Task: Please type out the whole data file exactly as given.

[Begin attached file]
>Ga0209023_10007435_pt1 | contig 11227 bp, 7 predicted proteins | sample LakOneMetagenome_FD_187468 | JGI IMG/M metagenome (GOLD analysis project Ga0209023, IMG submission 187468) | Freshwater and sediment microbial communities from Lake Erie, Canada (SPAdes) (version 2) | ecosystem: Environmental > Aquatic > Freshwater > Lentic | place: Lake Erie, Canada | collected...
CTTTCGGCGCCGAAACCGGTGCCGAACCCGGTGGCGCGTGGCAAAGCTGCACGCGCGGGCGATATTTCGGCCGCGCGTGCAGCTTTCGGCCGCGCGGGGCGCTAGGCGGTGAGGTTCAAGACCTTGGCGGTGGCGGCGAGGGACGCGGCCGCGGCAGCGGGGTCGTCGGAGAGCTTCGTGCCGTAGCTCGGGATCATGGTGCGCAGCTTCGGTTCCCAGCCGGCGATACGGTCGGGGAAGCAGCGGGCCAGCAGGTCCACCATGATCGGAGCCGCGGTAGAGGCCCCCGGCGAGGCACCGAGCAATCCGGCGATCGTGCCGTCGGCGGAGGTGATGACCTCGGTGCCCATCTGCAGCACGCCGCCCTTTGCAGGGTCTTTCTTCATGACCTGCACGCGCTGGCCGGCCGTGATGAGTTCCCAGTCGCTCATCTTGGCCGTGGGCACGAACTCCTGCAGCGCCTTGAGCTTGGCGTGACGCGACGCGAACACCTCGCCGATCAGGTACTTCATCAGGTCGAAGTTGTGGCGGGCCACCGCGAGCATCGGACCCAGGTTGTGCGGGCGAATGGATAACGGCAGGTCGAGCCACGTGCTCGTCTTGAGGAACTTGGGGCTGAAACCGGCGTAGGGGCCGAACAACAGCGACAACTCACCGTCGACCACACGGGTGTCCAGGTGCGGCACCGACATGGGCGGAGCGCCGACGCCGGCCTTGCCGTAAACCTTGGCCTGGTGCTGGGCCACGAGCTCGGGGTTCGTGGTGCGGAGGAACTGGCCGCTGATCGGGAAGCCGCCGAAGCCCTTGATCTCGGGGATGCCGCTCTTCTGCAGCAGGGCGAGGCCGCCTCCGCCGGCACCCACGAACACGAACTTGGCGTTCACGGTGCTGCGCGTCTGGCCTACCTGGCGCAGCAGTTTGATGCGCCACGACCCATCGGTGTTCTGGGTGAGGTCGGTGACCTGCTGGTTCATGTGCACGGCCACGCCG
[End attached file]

>Ga0209023_10007435_pt1 | contig 11227 bp, 7 predicted proteins | sample LakOneMetagenome_FD_187468 | JGI IMG/M metagenome (GOLD analysis project Ga0209023, IMG submission 187468) | Freshwater and sediment microbial communities from Lake Erie, Canada (SPAdes) (version 2) | ecosystem: Environmental > Aquatic > Freshwater > Lentic | place: Lake Erie, Canada | collected...
CTTTCGGCGCCGAAACCGGTGCCGAACCCGGTGGCGCGTGGCAAAGCTGCACGCGCGGGCGATATTTCGGCCGCGCGTGCAGCTTTCGGCCGCGCGGGGCGCTAGGCGGTGAGGTTCAAGACCTTGGCGGTGGCGGCGAGGGACGCGGCCGCGGCAGCGGGGTCGTCGGAGAGCTTCGTGCCGTAGCTCGGGATCATGGTGCGCAGCTTCGGTTCCCAGCCGGCGATACGGTCGGGGAAGCAGCGGGCCAGCAGGTCCACCATGATCGGAGCCGCGGTAGAGGCCCCCGGCGAGGCACCGAGCAATCCGGCGATCGTGCCGTCGGCGGAGGTGATGACCTCGGTGCCCATCTGCAGCACGCCGCCCTTTGCAGGGTCTTTCTTCATGACCTGCACGCGCTGGCCGGCCGTGATGAGTTCCCAGTCGCTCATCTTGGCCGTGGGCACGAACTCCTGCAGCGCCTTGAGCTTGGCGTGACGCGACGCGAACACCTCGCCGATCAGGTACTTCATCAGGTCGAAGTTGTGGCGGGCCACCGCGAGCATCGGACCCAGGTTGTGCGGGCGAATGGATAACGGCAGGTCGAGCCACGTGCTCGTCTTGAGGAACTTGGGGCTGAAACCGGCGTAGGGGCCGAACAACAGCGACAACTCACCGTCGACCACACGGGTGTCCAGGTGCGGCACCGACATGGGCGGAGCGCCGACGCCGGCCTTGCCGTAAACCTTGGCCTGGTGCTGGGCCACGAGCTCGGGGTTCGTGGTGCGGAGGAACTGGCCGCTGATCGGGAAGCCGCCGAAGCCCTTGATCTCGGGGATGCCGCTCTTCTGCAGCAGGGCGAGGCCGCCTCCGCCGGCACCCACGAACACGAACTTGGCGTTCACGGTGCTGCGCGTCTGGCCTACCTGGCGCAGCAGTTTGATGCGCCACGACCCATCGGTGTTCTGGGTGAGGTCGGTGACCTGCTGGTTCATGTGCACGGCCACGCCG